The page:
Sierra Leone, the world’s eighth-poorest country in 2014, was woefully unprepared. Rampant corruption, patchy infrastructure, a public suspicion of government and a landscape divided into 149 chiefdoms all hindered the response. But Walsh and Johnson argue that, even while allowing for those circumstances, too many failures were allowed to occur.
Rampant corruption, patchy infrastructure, a public suspicion of government and a landscape divided into 149 chiefdoms all hindered the response
The government in Freetown was slow to admit the scale or severity of the epidemic, Walsh writes, with the health ministry operating “on a different planet” early on. When it did get its act together, one of the main parts of its strategy – quarantine – turned out to be a mistake because it could be circumvented (through bribes for the security services) and it gave people an incentive to flee and hide, making contamination rates worse.
Walsh writes that she was “baffled” by the shortage of aid organisations willing to operate treatment facilities. Too many humanitarian outfits were fixated on the risks of action without showing enough concern for the risks of inaction. Others were blind to the local context and deaf to politics, making it difficult for them to act effectively. One major aid agency reopened a closed clinic in a slum area of Freetown for just one day to facilitate the visit of a camera crew.
Foreign donors jealously protected their patches and were too inflexible in how they allocated money. The outside world only showed an interest when hysterical media coverage worried western publics. When the United Nations responded, it created a new agency, United Nations Ebola Emergency Response (Unmeer), to deal with the crisis. The authors believe this was a mistake. Unmeer never found its footing and remained peripheral to the overall effort. Perhaps the most scathing criticism is reserved for the World Health Organisation (WHO), which is portrayed as lacking the right people, overly bureaucratic and so concerned with maintaining its relationship with the Sierra Leonean government that it failed to sound the alarm in time. When it all ended, management consultants descended on Freetown to plot recovery plans that Johnson dismisses as “patronising and superficial”. Both he and Walsh believe the root causes of the crisis remain unaddressed.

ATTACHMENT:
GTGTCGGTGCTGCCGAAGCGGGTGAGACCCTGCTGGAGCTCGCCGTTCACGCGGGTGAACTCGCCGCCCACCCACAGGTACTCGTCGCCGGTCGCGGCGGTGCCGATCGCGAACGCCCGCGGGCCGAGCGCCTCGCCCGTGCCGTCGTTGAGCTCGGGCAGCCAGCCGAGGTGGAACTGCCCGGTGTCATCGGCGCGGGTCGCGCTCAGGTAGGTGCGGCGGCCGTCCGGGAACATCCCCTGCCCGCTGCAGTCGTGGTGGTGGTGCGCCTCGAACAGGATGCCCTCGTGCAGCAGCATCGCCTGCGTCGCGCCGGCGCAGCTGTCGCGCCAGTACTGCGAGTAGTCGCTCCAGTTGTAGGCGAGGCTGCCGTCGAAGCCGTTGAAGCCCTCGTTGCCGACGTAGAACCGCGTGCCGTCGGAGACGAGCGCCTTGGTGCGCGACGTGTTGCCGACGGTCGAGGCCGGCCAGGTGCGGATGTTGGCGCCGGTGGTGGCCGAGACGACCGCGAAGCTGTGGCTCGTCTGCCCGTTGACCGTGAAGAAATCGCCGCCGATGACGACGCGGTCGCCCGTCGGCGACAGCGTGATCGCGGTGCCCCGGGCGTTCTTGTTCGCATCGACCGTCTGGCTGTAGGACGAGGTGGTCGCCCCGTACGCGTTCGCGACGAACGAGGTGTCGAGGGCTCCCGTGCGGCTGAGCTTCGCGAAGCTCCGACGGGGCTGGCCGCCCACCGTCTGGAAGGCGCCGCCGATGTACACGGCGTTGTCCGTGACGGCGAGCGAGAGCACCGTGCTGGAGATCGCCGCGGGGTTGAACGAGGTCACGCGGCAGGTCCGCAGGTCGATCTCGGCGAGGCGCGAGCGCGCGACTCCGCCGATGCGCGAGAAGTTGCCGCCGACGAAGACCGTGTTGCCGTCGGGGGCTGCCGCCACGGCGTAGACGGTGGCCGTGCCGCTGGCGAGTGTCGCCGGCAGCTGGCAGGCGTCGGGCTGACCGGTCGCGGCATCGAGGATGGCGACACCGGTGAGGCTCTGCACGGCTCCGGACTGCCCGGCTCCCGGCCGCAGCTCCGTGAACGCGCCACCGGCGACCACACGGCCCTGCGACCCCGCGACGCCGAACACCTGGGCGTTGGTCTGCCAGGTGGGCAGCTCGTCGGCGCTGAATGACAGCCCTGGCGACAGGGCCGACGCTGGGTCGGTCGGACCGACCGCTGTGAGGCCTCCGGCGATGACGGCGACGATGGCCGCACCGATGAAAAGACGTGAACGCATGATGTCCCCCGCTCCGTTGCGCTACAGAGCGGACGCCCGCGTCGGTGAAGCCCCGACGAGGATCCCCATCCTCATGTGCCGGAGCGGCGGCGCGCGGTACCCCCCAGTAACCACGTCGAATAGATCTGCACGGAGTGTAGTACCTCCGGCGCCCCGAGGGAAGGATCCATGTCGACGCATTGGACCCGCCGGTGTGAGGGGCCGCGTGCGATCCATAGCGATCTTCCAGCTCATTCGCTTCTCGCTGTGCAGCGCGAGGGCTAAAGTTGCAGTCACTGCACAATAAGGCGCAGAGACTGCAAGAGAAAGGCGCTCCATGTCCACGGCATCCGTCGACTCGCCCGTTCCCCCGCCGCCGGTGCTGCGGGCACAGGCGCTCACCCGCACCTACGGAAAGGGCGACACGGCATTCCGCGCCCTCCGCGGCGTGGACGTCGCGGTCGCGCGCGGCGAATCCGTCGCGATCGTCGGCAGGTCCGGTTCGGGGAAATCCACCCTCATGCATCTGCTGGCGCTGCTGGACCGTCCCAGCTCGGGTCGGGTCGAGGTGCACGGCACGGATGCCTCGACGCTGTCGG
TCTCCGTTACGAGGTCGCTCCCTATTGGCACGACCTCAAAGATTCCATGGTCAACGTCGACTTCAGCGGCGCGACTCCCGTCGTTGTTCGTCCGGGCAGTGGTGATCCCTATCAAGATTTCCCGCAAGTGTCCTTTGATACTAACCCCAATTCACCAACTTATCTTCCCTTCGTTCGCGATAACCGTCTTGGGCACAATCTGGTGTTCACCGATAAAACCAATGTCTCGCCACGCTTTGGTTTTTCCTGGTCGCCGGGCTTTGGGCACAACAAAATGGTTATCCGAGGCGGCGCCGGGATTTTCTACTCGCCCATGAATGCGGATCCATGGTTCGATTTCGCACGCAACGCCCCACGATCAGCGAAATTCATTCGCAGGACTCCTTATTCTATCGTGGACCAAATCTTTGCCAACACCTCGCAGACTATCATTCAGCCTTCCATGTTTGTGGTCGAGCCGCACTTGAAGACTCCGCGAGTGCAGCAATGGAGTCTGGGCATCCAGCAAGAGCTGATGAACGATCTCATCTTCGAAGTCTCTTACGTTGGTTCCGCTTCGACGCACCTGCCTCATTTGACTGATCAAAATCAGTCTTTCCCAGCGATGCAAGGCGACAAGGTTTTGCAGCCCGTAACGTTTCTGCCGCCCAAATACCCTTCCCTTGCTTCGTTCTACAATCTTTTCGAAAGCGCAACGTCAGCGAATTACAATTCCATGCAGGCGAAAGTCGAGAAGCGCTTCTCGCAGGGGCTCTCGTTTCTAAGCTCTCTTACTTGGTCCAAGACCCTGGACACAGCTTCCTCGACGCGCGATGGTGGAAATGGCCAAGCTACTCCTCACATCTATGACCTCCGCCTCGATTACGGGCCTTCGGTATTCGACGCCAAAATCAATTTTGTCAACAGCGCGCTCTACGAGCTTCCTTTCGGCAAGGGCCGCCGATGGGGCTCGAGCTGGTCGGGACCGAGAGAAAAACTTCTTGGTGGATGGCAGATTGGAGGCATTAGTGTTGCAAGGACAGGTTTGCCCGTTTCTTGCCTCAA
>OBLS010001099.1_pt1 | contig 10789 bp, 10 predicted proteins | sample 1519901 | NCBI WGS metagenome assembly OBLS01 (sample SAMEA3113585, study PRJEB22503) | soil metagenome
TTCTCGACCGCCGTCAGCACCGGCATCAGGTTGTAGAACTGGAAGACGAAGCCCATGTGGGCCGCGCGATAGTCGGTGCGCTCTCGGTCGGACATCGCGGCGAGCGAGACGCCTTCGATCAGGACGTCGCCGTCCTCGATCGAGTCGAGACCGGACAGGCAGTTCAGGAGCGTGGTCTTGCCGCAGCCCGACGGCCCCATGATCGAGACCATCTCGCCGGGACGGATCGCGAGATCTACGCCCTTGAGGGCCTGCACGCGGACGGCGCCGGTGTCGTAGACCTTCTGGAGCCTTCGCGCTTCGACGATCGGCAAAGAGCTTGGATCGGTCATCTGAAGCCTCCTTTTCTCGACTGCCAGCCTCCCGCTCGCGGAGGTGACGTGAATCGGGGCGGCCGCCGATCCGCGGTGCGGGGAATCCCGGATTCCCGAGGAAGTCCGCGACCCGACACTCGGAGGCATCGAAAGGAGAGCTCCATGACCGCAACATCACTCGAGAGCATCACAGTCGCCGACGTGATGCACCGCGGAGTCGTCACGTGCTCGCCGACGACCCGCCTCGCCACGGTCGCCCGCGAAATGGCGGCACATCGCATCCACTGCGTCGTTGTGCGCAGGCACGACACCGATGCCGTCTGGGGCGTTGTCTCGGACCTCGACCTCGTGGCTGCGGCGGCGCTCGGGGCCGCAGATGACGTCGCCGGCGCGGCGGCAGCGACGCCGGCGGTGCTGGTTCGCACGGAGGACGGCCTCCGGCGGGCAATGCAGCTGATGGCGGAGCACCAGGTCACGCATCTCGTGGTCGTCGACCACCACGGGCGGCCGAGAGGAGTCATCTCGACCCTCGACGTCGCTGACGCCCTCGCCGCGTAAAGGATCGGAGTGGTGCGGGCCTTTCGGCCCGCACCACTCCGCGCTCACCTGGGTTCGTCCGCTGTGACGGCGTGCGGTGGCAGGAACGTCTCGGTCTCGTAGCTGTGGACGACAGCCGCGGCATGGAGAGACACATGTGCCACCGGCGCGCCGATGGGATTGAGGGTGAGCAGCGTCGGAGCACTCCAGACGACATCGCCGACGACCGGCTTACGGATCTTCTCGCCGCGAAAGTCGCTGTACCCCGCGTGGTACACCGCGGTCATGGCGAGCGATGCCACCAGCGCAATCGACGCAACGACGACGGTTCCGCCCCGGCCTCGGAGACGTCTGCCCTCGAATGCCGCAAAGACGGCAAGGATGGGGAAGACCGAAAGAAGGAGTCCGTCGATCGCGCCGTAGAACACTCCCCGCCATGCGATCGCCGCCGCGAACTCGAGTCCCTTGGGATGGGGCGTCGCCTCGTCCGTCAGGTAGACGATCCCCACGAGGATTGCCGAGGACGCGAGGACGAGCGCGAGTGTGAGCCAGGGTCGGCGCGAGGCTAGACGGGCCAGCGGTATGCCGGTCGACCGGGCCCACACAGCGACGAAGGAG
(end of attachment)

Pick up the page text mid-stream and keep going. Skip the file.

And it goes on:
One aid agency reopened a closed clinic in a slum area of Freetown for one day to facilitate the visit of a camera crew
The authors don’t spare themselves. They were naive, they write, to put such faith in early reassurances from the WHO and the government, and believe they should have taken more control in their respective areas when it was clear the response was too slow. They continue to agonise over decisions they made and moral dilemmas they faced, and ultimately conclude that “we” – those leading the response – provided substandard care, failed to engage sufficiently with communities and didn’t show enough respect for individuals’ rights. Yet the authors’ professionalism and compassion shines through on every page.
As she drove away from the village of Rolath that day in early 2015, Walsh writes, she was racked with guilt. She was exhausted and disoriented after months on an emergency footing, but she and people like her would have the luxury of moving on to work on other things. Ebola would be just a memory, a story to tell friends and family back home. “But for many thousands of Sierra Leoneans like Isatu,” she writes, “Ebola would never be over.”